Encouraging reports are coming in from 2021 recipients of Arnold Shultz Fund grants. Here are three that we received during the past month.


The Louisville Folk School
The Louisville Folk School was honored to be a recipient of a 2021 Arnold Shultz Fund grant from the IBMA Foundation. The grant was critical in funding our conversation series: “Exploring the African-American Influence on Kentucky Music,” which was co-presented with Kentucky Performing Arts. Participants in this project included Dr. Richard Brown, Dom Flemons, Rachel Grimes, Michael Jones, Keith Lawrence, Leyla McCalla and Dr. Angela Scharfenberger. All the grant funds went toward compensation for these artists and scholars. (Flemons, Brown, Lawrence and Jones are pictured above in the screen shot.)

The series explored the movement of the banjo from Africa through the Caribbean, an early Kentucky fiddler who was the son of slaves, and the life and influence of Arnold Shultz. In addition to three virtual conversations exploring these themes, our series concluded with a live performance by Leyla McCalla in Louisville. Click here to see the entire series on YouTube. The video from the Arnold Shultz presentation is here.

Nokosee Fields
Arnold Shultz grant funds were used by fiddler Nokosee Fields to pay for studio time in south Louisiana.  The project is currently in post-production, with an expected release date in early 2022.  Fields, who comes from a lineage of Cherokee fiddling, is a member of the Creek, Osage and Cherokee nations. His new recording, engineered by Dirk Powell, will explore indigenous and African American contributions to North American string band music traditions, through a repertoire of old-time music and bluegrass songs and instrumentals.

BanJam 2021
Anni Beach, founder and bandleader of the Jam Pak Band, a charitable organization dedicated to making people happy with bluegrass music, reported on the BanJam 2021 program that took place from May 3 to November 15, 2021, in Chandler, Arizona. The grant from the Arnold Shultz Fund was combined with a grant from the newly organized City of Chandler DEI Task Force to pay for instructor stipends, video production, snacks, framed certificates of participation and travel. Administrative work was donated.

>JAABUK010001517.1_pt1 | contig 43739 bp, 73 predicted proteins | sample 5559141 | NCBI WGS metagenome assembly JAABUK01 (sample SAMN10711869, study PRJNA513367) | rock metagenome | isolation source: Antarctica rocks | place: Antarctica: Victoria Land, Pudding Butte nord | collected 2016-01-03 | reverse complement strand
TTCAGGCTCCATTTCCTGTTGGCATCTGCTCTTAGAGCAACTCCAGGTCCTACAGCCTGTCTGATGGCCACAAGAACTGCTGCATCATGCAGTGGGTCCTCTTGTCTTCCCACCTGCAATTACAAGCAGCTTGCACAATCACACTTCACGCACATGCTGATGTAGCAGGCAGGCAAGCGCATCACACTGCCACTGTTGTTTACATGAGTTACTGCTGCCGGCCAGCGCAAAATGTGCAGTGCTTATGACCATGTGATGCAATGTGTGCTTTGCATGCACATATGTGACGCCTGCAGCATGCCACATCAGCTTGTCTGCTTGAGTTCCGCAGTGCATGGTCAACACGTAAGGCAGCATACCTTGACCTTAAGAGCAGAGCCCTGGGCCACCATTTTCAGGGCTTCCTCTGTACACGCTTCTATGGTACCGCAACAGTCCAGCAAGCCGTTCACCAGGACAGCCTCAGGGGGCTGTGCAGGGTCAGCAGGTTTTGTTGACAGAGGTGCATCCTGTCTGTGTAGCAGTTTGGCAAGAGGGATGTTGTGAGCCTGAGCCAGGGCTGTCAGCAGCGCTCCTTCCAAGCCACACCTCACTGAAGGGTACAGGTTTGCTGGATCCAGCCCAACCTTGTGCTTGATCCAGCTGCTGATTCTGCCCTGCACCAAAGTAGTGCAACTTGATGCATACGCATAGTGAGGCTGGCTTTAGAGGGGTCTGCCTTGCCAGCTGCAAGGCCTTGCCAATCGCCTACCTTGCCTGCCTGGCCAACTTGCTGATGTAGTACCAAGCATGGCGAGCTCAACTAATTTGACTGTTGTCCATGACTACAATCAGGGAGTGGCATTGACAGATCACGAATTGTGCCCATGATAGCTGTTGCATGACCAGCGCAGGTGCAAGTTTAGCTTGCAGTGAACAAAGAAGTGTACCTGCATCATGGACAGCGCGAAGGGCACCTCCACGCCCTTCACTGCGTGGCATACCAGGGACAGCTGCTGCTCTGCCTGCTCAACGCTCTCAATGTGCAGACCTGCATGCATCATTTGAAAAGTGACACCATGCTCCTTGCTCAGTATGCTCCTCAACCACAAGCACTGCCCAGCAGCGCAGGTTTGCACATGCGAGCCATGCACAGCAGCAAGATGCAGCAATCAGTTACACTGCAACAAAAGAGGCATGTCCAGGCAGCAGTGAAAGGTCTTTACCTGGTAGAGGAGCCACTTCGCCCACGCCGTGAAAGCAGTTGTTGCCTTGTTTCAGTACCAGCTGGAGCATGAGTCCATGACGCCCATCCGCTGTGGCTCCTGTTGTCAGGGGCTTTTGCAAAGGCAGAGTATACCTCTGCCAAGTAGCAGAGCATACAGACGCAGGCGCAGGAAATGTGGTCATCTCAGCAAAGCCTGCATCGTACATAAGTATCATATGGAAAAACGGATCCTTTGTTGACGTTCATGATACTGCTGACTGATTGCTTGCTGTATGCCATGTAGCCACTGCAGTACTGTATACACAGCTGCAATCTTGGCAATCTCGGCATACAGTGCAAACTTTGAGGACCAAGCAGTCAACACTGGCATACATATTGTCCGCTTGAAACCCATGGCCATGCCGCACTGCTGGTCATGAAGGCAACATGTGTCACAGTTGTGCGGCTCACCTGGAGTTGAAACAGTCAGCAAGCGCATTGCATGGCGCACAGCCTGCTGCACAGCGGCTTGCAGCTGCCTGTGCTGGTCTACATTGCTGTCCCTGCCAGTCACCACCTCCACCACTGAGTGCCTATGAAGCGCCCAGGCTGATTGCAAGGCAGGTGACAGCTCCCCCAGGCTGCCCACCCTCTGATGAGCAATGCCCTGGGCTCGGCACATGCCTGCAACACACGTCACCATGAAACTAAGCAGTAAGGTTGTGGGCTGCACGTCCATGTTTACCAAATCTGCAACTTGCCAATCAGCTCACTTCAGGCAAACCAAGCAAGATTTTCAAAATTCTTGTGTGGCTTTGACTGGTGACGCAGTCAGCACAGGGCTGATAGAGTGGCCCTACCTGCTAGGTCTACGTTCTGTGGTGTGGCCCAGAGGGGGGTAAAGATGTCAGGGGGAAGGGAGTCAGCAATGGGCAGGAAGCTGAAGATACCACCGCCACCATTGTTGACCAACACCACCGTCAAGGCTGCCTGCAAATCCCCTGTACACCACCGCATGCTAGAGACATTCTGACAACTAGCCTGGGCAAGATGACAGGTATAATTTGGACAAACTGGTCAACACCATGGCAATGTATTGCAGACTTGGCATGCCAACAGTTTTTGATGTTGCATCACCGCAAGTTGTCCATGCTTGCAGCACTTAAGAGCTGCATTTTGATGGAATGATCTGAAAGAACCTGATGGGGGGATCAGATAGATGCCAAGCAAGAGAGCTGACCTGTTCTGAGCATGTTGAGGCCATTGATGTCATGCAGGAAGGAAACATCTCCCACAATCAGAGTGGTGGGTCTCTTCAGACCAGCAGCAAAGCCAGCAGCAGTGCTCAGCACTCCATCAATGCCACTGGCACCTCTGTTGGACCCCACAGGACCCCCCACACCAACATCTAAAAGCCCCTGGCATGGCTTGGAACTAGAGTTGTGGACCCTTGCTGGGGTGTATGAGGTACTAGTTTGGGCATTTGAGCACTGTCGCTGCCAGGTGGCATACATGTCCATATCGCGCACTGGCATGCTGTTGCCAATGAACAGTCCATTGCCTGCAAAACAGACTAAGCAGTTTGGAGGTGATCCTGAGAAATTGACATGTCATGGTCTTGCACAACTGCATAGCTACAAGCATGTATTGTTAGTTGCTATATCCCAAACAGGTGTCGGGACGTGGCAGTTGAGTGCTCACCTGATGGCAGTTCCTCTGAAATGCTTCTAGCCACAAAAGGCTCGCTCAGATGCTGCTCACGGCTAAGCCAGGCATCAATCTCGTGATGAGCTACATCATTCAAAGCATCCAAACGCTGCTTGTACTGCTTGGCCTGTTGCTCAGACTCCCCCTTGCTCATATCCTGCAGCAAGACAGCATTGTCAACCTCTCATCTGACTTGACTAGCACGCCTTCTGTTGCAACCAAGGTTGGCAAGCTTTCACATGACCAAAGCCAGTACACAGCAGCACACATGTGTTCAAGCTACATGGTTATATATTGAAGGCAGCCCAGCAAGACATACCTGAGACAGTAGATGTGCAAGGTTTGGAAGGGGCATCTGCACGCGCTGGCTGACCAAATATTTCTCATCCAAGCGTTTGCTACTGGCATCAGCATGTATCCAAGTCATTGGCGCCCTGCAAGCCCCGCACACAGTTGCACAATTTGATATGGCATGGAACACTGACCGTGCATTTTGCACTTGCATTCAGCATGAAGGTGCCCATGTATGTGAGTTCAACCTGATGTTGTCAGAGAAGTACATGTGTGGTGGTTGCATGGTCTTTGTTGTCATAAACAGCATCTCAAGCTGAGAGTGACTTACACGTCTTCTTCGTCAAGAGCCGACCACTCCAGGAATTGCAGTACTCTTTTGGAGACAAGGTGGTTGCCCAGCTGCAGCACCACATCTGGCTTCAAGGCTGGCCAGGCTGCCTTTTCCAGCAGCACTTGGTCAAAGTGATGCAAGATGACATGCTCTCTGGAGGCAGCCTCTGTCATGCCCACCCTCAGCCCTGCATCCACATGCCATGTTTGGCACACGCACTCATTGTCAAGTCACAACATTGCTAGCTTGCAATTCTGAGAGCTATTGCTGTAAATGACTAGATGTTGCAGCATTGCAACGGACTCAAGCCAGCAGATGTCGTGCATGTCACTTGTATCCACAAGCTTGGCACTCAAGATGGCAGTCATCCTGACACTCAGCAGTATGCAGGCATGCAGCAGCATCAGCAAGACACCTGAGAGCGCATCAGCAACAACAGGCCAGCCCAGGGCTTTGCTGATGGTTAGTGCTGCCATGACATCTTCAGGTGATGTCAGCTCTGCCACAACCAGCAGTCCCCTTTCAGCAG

Organizers for the series of banjo and bass lessons for African American young people in Chandler, AZ, anticipated attendance of six to ten participants. The program was more successful than expected, with 12 banjo students taught by Giselle Lee, assisted by Lucy Tanyi. Joelle Tambe-Ebot taught acoustic bass to four students, assisted by guitar accompanist Ryland Ellerby and tub bass player Oculus Hakizimana.

The goal of introducing and reclaiming the roots music for African-American folks was met. Small children and youth as well as several adults were able to play tunes on the banjo and bass. Some history was explained, and holding and playing instruments like these for the first time was great. Banjam played three public performances, beginning with two for Juneteenth 2021 and again for a BASEAz Food Truck Friday in support of Black-owned businesses. They held small jams for parents, to demonstrate new skills.

We are so grateful for the grant from the IBMA Foundation and for the inspiration of the Arnold Shultz Fund to carry out such a far-reaching introduction to bluegrass and roots music. Jam Pak and our music community will continue to promote and support the philosophy that “Bluegrass Music is for Everyone”. A video report of BanJam 2021 follows: https://www.youtube.com/watch?v=u1Igga0YWek&t=49s

RETURN to the January 2022 issue of The Cornerstone.